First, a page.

1 05 2013

sunrise on #2 green
Beautiful warm morning, built for early morning golf. This is what I saw on #2 at Cedardell, the sun rising in the East. It’s been a slow start. I’m quite rusty, more than I expected, but it’s good to be back. Very good.

See more photos on the Facebook account I maintain for Cedardell Golf Club.





December Epic Round

9 12 2012

Today I had a Caddyshack moment similar to the Bishop’s epic golf round in the thunderstorm. It’s late in the golf season here in Illinois and I shot a 44 this morning in the rain. Cold, chilly and my best round this year. I’m told they’ll be pulling the pins this week at Cedardell. This was probably my last round for the season. So it’s good timing to document what went right today with hopes I can review this next spring and pick up where I left off.

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So what went right? Everything….

  1. Driving- Every single drive was playable. Not all drives were in the fairway but none lost and I played the same ball for the entire round. Zero slices. Reasons for this  consistency include stretching  my calves, hamstrings, ankles prior to the round. I felt it easy to make  full turn on the back-swing and through. I squeezed the club a bit with my right index finger and thumb to halt the club face from opening and I slightly  closed the the club face at setup and aimed  a bit left. These are things I did differently today.  Other factors that have become second nature this season was ball placement, having my weight evenly balanced, slowing my heart, swinging back slow, pausing a bit the transition and lastly thinking one smooth circle as the drive arcs around my body.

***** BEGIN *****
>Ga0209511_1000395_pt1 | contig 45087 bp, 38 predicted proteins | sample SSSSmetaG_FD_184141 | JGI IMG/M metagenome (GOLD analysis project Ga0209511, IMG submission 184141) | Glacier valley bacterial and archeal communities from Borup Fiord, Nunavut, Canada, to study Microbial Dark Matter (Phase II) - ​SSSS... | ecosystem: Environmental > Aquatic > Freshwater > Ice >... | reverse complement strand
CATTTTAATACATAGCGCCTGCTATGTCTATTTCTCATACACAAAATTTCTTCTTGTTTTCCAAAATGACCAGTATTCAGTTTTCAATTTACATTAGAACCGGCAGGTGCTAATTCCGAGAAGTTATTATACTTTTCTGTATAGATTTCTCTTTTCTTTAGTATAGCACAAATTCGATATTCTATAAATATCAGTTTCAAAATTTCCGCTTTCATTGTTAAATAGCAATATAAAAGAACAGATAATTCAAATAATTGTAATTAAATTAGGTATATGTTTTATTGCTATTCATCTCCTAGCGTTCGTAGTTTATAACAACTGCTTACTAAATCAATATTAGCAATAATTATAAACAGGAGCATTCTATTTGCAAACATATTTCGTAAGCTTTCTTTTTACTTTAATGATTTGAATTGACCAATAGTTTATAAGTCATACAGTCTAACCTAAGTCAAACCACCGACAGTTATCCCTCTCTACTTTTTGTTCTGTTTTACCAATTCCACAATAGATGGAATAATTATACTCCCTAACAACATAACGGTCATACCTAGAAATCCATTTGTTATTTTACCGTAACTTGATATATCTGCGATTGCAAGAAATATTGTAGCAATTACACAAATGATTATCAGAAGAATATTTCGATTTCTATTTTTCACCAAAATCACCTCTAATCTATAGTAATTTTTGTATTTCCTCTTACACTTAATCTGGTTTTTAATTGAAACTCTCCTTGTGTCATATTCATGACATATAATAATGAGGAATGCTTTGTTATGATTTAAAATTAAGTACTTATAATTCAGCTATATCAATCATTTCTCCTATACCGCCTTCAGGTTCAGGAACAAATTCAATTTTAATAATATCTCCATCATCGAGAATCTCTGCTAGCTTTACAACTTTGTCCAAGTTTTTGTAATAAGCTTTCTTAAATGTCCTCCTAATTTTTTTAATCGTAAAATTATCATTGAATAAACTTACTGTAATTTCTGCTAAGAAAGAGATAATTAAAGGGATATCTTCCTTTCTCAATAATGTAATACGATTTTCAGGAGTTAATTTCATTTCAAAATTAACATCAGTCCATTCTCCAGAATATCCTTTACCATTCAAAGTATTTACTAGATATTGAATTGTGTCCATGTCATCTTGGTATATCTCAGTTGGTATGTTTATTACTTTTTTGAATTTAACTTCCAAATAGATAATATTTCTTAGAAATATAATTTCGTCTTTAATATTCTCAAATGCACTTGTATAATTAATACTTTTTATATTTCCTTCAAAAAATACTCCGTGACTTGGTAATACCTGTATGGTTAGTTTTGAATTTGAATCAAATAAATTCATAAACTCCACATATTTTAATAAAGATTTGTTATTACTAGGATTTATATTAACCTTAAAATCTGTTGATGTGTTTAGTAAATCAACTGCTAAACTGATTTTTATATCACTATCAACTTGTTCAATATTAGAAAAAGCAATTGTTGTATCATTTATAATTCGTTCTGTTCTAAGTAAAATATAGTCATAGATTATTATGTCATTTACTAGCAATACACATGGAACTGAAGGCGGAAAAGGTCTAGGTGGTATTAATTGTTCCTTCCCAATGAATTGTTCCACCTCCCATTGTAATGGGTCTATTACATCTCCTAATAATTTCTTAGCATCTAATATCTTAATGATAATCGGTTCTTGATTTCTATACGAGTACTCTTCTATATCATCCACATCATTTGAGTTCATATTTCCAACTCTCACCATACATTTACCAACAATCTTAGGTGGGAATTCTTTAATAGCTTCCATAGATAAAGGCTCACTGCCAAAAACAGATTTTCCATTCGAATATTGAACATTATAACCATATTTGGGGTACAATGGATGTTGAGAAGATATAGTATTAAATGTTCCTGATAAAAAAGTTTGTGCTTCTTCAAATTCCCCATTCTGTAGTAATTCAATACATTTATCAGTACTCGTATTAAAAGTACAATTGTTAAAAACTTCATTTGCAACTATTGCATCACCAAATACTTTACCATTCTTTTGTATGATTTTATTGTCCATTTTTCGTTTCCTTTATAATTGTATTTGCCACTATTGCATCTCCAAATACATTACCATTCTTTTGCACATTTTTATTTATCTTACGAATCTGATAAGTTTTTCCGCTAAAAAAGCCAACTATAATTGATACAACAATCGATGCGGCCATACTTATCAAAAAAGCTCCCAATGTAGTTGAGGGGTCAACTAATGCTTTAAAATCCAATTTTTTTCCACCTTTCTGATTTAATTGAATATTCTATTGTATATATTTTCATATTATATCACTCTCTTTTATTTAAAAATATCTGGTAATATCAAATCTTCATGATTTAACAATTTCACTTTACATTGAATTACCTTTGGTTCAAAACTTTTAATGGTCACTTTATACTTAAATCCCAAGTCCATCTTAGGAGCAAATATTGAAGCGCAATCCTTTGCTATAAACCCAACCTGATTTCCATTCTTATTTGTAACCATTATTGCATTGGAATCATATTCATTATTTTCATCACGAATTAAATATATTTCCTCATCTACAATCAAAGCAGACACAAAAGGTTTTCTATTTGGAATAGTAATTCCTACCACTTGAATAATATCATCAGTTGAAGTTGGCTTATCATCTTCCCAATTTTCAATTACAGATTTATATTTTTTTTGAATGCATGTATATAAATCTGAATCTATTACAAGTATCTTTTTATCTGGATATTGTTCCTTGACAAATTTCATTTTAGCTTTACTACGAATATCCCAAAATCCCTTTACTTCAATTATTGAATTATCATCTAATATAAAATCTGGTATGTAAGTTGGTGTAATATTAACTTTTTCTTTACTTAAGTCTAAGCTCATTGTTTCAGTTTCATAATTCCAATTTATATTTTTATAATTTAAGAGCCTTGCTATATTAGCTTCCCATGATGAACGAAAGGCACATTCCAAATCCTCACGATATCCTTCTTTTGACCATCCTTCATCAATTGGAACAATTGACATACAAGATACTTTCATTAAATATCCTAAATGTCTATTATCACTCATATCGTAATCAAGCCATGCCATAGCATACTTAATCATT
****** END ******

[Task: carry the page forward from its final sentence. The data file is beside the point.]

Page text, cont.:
2. Irons – My irons were very consistent. I set up to the ball (per previous posting) took one, no more than two practice swings to get the feel, then leaned the shaft towards the target and took a  smooth swing. My club choice was wise, often reaching or near the green:  P -110 yards, 9-120, 8- 130-140, 7-150+  I’ve grown infatuated with my hybrid for farther distances, hitting it similar to an iron.